-Forest Baker, 8/4/2010
Posted in Campaign Corner

Forest Baker > Fortney Pete Stark

Reckless. Out of control. Unnecessary. Unhelpful. These words have all been recently used to accurately describe the runaway spending of our federal government. Today however, these collective words have a dual meaning: They represent the statements and actions of the East Bay’s 38-year incumbent candidate Fortney “Pete” Stark.

Sneering at and showing open contempt for concerned citizens asking about secure borders is just wrong.
Elected officials who are incapable of serious or empathetic governance have no place in American politics.
No matter what your feelings or emotive opinions are on the situation, it is unfathomable to think that anyone would want to support the repression of free and honest speech.

He’s acted this way for literally decades and some of his constituents actually enjoy his combative, vulgar attitude.

As we head into November, and Stark approaches his 79th birthday, all constituents in the East Bay – REPUBLICAN, DEMOCRAT, INDEPENDENT & Otherwise – must make a serious realization that our current “representative” does not accurately or sufficiently represent us.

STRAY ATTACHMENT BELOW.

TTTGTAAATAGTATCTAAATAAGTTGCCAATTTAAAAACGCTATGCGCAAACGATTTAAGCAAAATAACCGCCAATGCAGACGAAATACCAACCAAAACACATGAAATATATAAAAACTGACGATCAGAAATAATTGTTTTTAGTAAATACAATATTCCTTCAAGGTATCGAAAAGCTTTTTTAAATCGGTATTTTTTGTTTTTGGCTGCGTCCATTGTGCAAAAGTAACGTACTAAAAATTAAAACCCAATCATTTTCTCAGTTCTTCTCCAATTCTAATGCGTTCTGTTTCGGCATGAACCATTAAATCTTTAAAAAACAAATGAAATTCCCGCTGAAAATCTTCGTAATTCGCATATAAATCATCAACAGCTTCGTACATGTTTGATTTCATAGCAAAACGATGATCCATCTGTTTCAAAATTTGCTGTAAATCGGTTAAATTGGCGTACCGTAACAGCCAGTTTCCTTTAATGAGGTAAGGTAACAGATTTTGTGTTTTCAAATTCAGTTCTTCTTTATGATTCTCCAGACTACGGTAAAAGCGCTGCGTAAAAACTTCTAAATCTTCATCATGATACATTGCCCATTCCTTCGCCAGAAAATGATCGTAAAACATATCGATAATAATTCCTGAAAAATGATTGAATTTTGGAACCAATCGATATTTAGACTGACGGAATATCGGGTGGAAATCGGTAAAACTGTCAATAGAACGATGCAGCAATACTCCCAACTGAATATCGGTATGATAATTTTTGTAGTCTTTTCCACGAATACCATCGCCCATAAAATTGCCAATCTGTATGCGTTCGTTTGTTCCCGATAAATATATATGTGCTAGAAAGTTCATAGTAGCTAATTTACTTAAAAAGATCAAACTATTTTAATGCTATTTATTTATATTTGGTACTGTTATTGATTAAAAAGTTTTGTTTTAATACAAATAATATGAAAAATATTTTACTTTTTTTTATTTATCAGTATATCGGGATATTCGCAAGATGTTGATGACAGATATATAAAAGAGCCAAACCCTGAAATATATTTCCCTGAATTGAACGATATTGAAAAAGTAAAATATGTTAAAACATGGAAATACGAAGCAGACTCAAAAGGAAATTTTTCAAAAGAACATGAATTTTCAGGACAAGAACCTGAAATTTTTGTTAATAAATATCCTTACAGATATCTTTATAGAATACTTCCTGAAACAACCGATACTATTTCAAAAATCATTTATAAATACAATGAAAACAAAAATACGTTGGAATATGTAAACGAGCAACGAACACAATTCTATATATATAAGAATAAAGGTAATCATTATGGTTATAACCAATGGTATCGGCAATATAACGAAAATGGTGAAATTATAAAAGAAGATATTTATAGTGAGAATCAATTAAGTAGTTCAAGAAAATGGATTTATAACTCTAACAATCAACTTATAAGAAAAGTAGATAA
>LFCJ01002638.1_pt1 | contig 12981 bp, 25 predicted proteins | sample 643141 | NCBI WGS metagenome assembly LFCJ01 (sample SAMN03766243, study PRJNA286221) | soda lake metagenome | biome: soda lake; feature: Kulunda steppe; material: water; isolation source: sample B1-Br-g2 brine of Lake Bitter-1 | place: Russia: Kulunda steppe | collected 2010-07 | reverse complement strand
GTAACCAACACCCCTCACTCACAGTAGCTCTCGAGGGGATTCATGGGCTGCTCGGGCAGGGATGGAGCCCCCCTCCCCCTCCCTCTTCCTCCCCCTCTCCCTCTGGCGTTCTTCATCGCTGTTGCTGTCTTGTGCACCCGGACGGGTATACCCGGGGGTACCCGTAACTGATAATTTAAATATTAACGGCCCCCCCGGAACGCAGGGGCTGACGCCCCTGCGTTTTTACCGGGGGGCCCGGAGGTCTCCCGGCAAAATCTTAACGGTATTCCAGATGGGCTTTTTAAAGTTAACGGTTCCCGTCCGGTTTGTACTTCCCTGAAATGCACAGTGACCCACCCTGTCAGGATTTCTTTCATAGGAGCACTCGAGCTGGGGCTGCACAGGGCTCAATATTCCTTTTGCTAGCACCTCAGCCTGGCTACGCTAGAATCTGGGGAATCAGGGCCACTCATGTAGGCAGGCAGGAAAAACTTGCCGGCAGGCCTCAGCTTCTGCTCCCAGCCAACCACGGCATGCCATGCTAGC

It’s not about left vs. right – it’s about Right vs. Wrong.

Politics as usual have changed in our digitally-connected 21st Century, giving the voters an unparalleled ability to make their voices heard and their votes felt. When our seemingly-detached incumbent candidate is unable to address simple concerns, then we must nominate candidates who are absolutely qualified to do a better job in Congress and elect them to office as more accurate representatives.

As the Founding Fathers intended and as the Constitution defines, every member of the House of Representatives should be seriously challenged for his or her congressional seat every two years.